[Numpy-discussion] numpy/Windows shared arrays between processes?

David Cournapeau david@ar.media.kyoto-u.ac...
Wed Oct 10 23:24:28 CDT 2007


Ray S wrote:
> Thanks all:
>
> At 10:00 AM 10/10/2007, Robert Kern wrote:
>  >Something like the following should suffice (untested, though 
> I've >done similar things with ctypes before):
>
> I tested, successfully:
> """ nFromAddress.py
> """
>
> def fromaddress(address, dtype, shape, strides=None):
>      """ Create a numpy array from an integer address, a dtype
>      or dtype string, a shape tuple, and possibly strides.
>      """
>      import numpy
>      # Make sure our dtype is a dtype, not just "f" or whatever.
>      dtype = numpy.dtype(dtype)
>
>      class Dummy(object):
>          pass
>      d = Dummy()
>      d.__array_interface__ = dict(
>          data = (address, False),
>          typestr = dtype.str,
>          descr = dtype.descr,
>          shape = shape,
>          strides = strides,
>          version = 3,
>      )
>      return numpy.asarray(d)
>
> ## Numeric example, with address kludge
> import Numeric, numpy, ctypes, string
> a0 = Numeric.zeros((10000), Numeric.Int16)
> nAddress = int(string.split(repr(a0.__copy__))[-1][:-1], 16)
> tmp=(ctypes.c_long*1)(0)
> ctypes.memmove(tmp, nAddress+8, 4)
> nAddress = tmp[0]
> a1 = fromaddress(nAddress, numpy.int16, (10000,)) ## explicit type
> a0[0] = 5
> print a1[0]
>
> ## numpy example
> a2 = numpy.zeros(10000, numpy.int16)
> nAddress = a2.__array_interface__['data'][0]
> nType = a2.__array_interface__['typestr']
> nShape = a2.__array_interface__['shape']
> a3 = fromaddress(nAddress, nType, nShape)
> a2[0] = 5
> print a3[0]
>
> So, now with little effort the relevant info can be passed over 
> pipes, shared memory, etc. and shares/views created in other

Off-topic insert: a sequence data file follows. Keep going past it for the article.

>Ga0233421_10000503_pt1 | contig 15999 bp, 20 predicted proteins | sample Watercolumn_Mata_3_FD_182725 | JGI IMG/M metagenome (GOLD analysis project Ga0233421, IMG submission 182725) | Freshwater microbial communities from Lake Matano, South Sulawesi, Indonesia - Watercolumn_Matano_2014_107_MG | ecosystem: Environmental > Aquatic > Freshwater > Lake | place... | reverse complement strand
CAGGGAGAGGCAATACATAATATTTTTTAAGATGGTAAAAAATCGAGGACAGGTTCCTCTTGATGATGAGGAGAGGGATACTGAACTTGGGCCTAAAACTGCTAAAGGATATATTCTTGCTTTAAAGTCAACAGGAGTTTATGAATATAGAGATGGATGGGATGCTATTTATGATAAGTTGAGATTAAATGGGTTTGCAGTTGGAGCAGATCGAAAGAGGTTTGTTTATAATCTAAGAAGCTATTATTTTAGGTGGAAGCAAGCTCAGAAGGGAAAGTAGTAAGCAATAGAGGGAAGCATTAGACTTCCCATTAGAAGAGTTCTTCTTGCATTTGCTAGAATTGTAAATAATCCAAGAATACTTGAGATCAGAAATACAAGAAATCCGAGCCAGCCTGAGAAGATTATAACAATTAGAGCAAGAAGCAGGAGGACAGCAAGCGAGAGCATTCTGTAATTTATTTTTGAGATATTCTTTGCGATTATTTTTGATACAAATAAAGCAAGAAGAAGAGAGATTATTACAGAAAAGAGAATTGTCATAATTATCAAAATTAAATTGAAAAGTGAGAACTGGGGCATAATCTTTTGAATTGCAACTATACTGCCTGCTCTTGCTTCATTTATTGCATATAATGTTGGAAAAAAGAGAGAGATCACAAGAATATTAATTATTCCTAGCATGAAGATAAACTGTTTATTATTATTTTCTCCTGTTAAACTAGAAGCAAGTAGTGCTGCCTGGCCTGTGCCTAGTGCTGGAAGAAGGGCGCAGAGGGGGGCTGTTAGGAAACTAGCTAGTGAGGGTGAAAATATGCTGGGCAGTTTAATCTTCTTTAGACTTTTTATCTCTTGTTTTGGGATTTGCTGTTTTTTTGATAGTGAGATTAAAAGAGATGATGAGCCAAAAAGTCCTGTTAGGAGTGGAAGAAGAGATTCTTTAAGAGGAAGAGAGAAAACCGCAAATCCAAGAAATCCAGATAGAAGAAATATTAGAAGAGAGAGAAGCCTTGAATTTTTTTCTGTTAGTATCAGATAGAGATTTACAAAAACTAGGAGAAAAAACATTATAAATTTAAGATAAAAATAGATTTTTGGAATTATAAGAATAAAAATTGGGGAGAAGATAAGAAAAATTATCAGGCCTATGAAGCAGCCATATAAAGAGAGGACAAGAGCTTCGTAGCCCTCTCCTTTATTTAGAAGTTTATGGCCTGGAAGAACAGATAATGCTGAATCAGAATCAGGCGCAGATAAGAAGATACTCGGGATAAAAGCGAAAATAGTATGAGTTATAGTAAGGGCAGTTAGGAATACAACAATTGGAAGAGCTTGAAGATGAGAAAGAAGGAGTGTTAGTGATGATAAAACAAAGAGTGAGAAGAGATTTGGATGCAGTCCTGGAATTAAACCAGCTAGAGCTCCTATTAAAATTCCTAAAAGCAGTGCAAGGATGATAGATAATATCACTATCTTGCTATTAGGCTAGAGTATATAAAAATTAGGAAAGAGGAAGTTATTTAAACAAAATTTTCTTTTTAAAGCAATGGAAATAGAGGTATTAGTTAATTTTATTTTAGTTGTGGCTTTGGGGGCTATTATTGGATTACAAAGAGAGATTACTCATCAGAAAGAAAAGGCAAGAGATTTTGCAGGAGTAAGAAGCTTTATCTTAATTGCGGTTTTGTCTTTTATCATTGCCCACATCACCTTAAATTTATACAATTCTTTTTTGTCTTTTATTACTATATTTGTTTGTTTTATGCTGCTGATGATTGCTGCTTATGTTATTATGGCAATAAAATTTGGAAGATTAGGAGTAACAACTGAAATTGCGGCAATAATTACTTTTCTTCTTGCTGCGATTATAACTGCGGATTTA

> processes, since they are not objects but ints and strings.
>
>  >David Cournapeau Wrote:
>  >Basically, you cannot expect file descriptors (or even file 
> handles: >the
>  >standard ones from C library fopen) to cross dll boundaries if 
> the >dll do not have exactly the same runtime.
>
> It sounds like there is a general dilemma: no one with Python 2.4 or 
> 2.5 can reliably expect to compile extensions/modules if they did not 
> install the 7.1 compiler in time.
Well, in theory you could: 'just' recompile python. The problem is not 
the compiler as such, but the C runtime. I don't see any solution to 
this situation, unfortunately; if MS decides to ship a broken libc, it 
is hard to get around that in a portable way.

For files (I don't know any other problems, but this certainly do not 
mean they do not exist), the only way I know is to use the win32 files 
handles. At least, it works in C (I had similar problems when dealing 
with tmp files on win32). To do it directly in python, you may need 
pywin32 specific functions (I cannot remember them on the top of my head).

> The 2.6 seems to use VC 2005 Express, I don't know about py3000(?), 
> with associated upgrade issues.
But what if the next MS compiler has again broken libc implementation ? 
(Incidently, VS2005 was not used for python2.5 for even more broken libc 
than in 2003): 
http://mail.python.org/pipermail/python-dev/2006-April/064126.html

cheers,

David


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